On to Worcester
At seven thirty and with no movement from the other boats on the floating pontoon, we slipped quietly into the middle of the channel and began our journey to Worcester. The flow was light so despite the fact that we were heading upstream, we made excellent progress. There isn’t a lot to see on this section of the river, the only lock is on the outskirts of Worcester so there is little else to do except to let the brain go into auto pilot and navigate the tree lined wide waterway. Three hours after we had set off, Diglis locks came into view. The gates opened, the red light changed to green and we moved straight in. The lock keeper waited until we had secured our ropes before he operated the hydraulic mechanism that fills the lock. A few minutes later we left by the top gates and moved on to the service pontoon where we filled the water tank. It’s a short hop from there to the CRT visitor moorings, another floating pontoon. We found a space quite easily and tied up for the next couple of days. There are no services on the pontoon but it’s a short walk to Diglis basin where we were able to dispose of rubbish and empty cassettes. Sadly, there is a 48 hour restriction here otherwise we would probably have stayed longer.
After we sorted all of the essential stuff out, we went exploring. It was already very hot at midday when we walked along the riverside to find the Cathedral and we were very glad to go inside where it was cool. In general, Cathedrals are impressive both inside and out – Worcester didn’t disappoint, it really is magnificent.
When we emerged into the sunlight, the temperature had continued to rise and it was beginning to get a bit uncomfortable outside. We wandered around the main shopping area which boasts an excellent selection of shops and then went for a coffee. The temperature locally (this was June 26th) was expected to reach 29 or 30 degrees but with the concrete and stone of the town buildings absorbing and then radiating heat, it felt warmer in the streets not helped by the lack of any sort of breeze.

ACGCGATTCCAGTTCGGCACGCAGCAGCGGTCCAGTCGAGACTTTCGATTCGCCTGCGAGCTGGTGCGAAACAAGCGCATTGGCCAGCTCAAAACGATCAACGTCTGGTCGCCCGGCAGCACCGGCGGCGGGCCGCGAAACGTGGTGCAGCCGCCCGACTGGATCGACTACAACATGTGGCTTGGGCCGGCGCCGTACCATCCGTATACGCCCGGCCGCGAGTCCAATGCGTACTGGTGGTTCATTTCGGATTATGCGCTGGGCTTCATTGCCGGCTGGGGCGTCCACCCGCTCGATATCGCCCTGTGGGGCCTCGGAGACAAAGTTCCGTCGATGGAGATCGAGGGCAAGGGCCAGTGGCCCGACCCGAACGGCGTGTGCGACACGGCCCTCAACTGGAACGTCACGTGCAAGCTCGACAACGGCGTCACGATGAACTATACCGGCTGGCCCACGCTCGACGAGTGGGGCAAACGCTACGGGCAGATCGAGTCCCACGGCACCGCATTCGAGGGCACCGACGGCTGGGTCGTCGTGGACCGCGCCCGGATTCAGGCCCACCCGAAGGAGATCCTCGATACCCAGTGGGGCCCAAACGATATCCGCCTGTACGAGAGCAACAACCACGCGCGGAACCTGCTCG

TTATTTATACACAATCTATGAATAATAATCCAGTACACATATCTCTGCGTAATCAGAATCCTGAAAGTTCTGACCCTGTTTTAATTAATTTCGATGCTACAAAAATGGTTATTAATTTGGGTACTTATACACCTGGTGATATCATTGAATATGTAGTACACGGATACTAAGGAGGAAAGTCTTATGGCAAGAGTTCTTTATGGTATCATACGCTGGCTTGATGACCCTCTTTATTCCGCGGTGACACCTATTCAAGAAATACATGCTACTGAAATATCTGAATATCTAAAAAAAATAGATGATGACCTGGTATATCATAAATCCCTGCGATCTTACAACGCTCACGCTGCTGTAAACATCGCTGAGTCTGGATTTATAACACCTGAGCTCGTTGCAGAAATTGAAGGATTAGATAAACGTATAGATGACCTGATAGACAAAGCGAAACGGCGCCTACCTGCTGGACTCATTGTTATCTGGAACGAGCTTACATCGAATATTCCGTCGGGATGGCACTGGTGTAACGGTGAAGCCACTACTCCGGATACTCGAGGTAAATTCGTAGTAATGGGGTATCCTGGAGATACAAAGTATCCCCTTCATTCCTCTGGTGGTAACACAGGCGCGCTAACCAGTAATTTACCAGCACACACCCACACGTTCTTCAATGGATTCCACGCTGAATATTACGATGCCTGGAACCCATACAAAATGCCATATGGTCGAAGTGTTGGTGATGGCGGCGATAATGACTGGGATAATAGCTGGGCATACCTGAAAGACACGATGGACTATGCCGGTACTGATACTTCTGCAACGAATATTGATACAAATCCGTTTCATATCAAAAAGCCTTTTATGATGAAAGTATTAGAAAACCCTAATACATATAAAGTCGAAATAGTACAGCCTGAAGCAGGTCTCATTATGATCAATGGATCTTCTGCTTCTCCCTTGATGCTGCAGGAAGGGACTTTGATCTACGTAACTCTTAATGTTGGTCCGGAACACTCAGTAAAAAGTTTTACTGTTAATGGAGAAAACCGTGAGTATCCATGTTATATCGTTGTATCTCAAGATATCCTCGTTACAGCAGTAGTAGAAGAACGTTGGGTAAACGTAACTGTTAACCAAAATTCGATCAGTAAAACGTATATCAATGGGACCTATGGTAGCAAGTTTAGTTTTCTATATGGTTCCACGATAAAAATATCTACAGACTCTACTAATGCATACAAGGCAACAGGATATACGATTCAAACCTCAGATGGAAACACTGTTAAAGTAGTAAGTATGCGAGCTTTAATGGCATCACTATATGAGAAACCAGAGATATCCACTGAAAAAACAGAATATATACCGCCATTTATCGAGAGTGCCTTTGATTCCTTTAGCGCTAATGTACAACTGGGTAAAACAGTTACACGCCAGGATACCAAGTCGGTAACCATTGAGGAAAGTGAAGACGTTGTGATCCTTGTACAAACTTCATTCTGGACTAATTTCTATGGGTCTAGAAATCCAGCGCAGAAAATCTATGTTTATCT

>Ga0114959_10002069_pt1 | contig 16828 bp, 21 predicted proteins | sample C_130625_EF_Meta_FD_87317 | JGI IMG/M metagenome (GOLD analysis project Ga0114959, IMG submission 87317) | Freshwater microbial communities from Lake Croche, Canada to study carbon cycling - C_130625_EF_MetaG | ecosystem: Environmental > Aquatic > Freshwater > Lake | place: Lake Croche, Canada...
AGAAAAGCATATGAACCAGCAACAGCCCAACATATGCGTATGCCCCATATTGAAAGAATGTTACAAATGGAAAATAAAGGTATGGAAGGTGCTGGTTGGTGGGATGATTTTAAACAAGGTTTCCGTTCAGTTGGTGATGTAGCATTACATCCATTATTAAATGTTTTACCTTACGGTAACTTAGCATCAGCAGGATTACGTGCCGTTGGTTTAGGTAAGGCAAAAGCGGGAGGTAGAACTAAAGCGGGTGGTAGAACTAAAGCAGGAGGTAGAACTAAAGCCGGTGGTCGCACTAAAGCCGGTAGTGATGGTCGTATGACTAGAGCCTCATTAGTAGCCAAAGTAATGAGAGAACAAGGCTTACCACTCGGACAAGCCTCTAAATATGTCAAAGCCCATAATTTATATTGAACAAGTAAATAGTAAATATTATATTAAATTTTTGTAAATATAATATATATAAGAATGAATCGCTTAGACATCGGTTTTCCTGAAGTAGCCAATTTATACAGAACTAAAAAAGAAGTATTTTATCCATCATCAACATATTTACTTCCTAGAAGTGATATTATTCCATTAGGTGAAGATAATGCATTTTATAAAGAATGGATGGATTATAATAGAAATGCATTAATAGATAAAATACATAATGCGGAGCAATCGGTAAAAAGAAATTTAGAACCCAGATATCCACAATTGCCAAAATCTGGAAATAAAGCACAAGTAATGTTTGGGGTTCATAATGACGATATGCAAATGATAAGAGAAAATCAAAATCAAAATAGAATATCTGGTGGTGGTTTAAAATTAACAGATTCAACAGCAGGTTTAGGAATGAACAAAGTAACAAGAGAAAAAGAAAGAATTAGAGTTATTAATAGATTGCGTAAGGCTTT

We knew that Caxton was on a pontoon that is completely exposed with no shade on any side so we decided to escape for the afternoon by going to the cinema! The Vue cinema is in the town centre so we bought our tickets and a couple of ice creams and watched Deadpool 2. It was a strange experience because we were the only two people in the room so we were able to laugh and pass comment without fear of disturbing other viewers.
It was almost five o’clock when we left the cinema and although it was still very warm outside, the temperature was just starting to drop a little. Caxton would still be boiling so we took the opportunity to eat out in Cathedral square, carefully selecting a restaurant with air conditioning!
The following day, although just as warm, was different in that there was a breeze blowing and that made it possible to walk around the city centre without the discomfort of the previous day.
After walking along the riverside to the racecourse, we went into town again and did a bit of shopping. We found the local Asda which is very close to the canal so we took the towpath route back to Diglis basin and then down to our river mooring.
With our time on the 48 hour mooring almost up, the following morning we moved the short distance to the council moorings near the racecourse. There’s a £4 charge but we didn’t mind that as we wanted the extra day and those moorings are closer to Foregate Street railway station. With the boat tied up and the mooring fee paid (just buy a ticket from the machine in the nearby car park) we walked to the station and bought two tickets to …………………………….